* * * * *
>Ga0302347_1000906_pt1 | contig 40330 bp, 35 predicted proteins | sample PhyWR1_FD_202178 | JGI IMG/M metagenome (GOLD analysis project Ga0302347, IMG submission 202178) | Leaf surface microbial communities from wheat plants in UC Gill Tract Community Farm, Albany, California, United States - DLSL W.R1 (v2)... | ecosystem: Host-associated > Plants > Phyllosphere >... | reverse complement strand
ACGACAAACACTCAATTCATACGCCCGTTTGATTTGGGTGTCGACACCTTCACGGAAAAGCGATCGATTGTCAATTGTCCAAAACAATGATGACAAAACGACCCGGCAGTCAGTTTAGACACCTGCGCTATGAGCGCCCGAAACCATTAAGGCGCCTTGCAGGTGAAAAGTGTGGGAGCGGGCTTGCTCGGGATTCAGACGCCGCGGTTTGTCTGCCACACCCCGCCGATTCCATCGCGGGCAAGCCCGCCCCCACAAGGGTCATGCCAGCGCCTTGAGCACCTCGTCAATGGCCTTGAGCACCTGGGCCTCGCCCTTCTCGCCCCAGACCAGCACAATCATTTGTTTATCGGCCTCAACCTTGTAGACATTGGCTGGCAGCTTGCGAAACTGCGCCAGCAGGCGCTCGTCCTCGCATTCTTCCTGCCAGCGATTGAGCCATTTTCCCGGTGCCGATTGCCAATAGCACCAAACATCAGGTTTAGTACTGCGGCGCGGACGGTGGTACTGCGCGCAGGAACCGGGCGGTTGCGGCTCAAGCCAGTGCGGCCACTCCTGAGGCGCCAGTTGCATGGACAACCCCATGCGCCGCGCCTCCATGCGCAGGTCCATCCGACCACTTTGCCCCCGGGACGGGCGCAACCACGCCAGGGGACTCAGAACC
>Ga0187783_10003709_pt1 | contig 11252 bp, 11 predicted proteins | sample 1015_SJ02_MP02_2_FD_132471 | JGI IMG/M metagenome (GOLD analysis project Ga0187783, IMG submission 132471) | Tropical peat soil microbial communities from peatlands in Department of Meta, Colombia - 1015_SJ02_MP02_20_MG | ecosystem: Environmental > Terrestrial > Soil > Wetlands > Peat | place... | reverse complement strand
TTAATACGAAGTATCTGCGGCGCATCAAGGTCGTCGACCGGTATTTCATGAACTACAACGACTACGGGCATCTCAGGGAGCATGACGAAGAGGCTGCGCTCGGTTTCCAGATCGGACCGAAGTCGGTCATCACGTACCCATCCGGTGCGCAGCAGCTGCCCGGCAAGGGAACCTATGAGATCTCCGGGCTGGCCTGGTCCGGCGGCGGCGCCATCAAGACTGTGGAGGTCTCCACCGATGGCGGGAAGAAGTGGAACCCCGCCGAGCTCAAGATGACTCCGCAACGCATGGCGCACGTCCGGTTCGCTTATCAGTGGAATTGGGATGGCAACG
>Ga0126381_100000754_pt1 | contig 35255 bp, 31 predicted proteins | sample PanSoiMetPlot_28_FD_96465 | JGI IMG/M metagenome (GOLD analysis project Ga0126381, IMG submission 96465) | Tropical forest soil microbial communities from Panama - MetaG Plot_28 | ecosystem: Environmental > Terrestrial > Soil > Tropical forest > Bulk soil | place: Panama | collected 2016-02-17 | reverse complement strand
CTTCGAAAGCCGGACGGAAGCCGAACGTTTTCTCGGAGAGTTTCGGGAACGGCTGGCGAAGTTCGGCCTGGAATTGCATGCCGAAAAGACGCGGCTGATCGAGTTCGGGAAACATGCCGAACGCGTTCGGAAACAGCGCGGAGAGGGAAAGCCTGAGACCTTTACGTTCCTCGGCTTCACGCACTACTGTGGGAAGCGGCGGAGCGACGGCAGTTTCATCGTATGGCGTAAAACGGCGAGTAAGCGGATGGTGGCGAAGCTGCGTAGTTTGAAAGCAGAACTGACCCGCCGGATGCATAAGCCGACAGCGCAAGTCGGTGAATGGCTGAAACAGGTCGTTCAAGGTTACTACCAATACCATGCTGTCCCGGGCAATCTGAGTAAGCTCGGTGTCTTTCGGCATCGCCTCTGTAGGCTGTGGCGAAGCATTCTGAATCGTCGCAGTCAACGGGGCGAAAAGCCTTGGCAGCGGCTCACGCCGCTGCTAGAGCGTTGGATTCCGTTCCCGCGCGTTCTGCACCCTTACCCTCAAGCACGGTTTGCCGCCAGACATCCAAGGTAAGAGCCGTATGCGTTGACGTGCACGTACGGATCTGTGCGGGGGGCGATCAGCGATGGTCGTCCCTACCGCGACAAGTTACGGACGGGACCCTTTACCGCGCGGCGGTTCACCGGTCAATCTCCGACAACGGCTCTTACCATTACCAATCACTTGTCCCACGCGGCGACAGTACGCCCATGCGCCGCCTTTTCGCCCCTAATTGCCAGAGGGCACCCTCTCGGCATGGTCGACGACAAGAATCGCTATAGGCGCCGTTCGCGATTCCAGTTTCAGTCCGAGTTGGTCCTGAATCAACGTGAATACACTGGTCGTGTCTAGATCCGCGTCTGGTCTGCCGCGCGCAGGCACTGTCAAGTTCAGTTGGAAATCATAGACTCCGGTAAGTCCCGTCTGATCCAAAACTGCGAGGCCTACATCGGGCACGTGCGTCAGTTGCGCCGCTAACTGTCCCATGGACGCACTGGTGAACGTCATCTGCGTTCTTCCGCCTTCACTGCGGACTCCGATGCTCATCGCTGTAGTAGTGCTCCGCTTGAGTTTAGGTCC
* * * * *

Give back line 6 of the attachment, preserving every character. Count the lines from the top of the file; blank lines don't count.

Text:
CTTCGAAAGCCGGACGGAAGCCGAACGTTTTCTCGGAGAGTTTCGGGAACGGCTGGCGAAGTTCGGCCTGGAATTGCATGCCGAAAAGACGCGGCTGATCGAGTTCGGGAAACATGCCGAACGCGTTCGGAAACAGCGCGGAGAGGGAAAGCCTGAGACCTTTACGTTCCTCGGCTTCACGCACTACTGTGGGAAGCGGCGGAGCGACGGCAGTTTCATCGTATGGCGTAAAACGGCGAGTAAGCGGATGGTGGCGAAGCTGCGTAGTTTGAAAGCAGAACTGACCCGCCGGATGCATAAGCCGACAGCGCAAGTCGGTGAATGGCTGAAACAGGTCGTTCAAGGTTACTACCAATACCATGCTGTCCCGGGCAATCTGAGTAAGCTCGGTGTCTTTCGGCATCGCCTCTGTAGGCTGTGGCGAAGCATTCTGAATCGTCGCAGTCAACGGGGCGAAAAGCCTTGGCAGCGGCTCACGCCGCTGCTAGAGCGTTGGATTCCGTTCCCGCGCGTTCTGCACCCTTACCCTCAAGCACGGTTTGCCGCCAGACATCCAAGGTAAGAGCCGTATGCGTTGACGTGCACGTACGGATCTGTGCGGGGGGCGATCAGCGATGGTCGTCCCTACCGCGACAAGTTACGGACGGGACCCTTTACCGCGCGGCGGTTCACCGGTCAATCTCCGACAACGGCTCTTACCATTACCAATCACTTGTCCCACGCGGCGACAGTACGCCCATGCGCCGCCTTTTCGCCCCTAATTGCCAGAGGGCACCCTCTCGGCATGGTCGACGACAAGAATCGCTATAGGCGCCGTTCGCGATTCCAGTTTCAGTCCGAGTTGGTCCTGAATCAACGTGAATACACTGGTCGTGTCTAGATCCGCGTCTGGTCTGCCGCGCGCAGGCACTGTCAAGTTCAGTTGGAAATCATAGACTCCGGTAAGTCCCGTCTGATCCAAAACTGCGAGGCCTACATCGGGCACGTGCGTCAGTTGCGCCGCTAACTGTCCCATGGACGCACTGGTGAACGTCATCTGCGTTCTTCCGCCTTCACTGCGGACTCCGATGCTCATCGCTGTAGTAGTGCTCCGCTTGAGTTTAGGTCC